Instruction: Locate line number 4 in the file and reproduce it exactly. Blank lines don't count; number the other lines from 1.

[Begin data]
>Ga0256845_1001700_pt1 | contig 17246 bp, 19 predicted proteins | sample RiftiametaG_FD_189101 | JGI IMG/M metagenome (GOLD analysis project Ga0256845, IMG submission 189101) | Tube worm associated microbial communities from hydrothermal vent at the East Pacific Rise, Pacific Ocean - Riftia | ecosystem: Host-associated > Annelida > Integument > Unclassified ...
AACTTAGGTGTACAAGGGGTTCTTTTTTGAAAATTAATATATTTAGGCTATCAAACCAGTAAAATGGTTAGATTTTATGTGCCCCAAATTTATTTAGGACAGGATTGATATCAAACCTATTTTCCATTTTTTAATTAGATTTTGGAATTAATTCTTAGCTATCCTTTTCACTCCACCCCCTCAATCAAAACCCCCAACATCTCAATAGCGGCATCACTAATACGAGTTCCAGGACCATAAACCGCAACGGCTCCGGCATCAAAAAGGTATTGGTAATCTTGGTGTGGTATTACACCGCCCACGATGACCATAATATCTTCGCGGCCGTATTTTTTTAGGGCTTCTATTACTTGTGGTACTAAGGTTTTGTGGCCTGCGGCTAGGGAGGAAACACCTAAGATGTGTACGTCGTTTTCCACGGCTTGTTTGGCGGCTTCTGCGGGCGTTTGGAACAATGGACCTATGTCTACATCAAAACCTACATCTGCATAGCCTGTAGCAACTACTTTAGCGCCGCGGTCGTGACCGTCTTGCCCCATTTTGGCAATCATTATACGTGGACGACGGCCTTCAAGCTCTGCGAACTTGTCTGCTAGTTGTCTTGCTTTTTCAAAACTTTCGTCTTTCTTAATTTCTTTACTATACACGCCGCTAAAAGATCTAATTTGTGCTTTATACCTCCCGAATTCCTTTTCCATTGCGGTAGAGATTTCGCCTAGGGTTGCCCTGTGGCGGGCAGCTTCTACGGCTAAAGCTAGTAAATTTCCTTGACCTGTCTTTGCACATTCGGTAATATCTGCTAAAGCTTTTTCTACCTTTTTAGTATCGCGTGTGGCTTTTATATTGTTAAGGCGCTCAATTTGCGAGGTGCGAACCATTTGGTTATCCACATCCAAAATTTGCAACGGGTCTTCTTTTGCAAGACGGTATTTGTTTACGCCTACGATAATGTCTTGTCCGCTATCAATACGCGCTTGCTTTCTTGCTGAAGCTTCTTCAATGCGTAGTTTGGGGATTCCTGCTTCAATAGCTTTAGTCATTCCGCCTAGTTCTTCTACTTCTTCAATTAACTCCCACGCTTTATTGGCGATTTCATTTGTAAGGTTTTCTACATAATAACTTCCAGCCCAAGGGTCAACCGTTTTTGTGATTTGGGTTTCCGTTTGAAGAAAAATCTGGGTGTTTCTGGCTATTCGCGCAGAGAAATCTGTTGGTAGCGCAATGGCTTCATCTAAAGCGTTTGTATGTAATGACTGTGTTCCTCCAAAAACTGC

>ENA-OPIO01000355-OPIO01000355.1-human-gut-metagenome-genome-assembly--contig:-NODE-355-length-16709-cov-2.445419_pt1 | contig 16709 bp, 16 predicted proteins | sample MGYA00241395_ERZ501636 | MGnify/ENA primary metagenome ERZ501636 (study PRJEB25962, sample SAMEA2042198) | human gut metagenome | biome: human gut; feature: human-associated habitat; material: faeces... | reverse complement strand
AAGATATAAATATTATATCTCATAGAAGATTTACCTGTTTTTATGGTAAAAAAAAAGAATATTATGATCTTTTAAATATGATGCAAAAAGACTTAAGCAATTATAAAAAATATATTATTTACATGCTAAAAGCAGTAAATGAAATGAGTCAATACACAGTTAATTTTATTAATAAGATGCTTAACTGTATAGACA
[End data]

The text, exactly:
AAGATATAAATATTATATCTCATAGAAGATTTACCTGTTTTTATGGTAAAAAAAAAGAATATTATGATCTTTTAAATATGATGCAAAAAGACTTAAGCAATTATAAAAAATATATTATTTACATGCTAAAAGCAGTAAATGAAATGAGTCAATACACAGTTAATTTTATTAATAAGATGCTTAACTGTATAGACA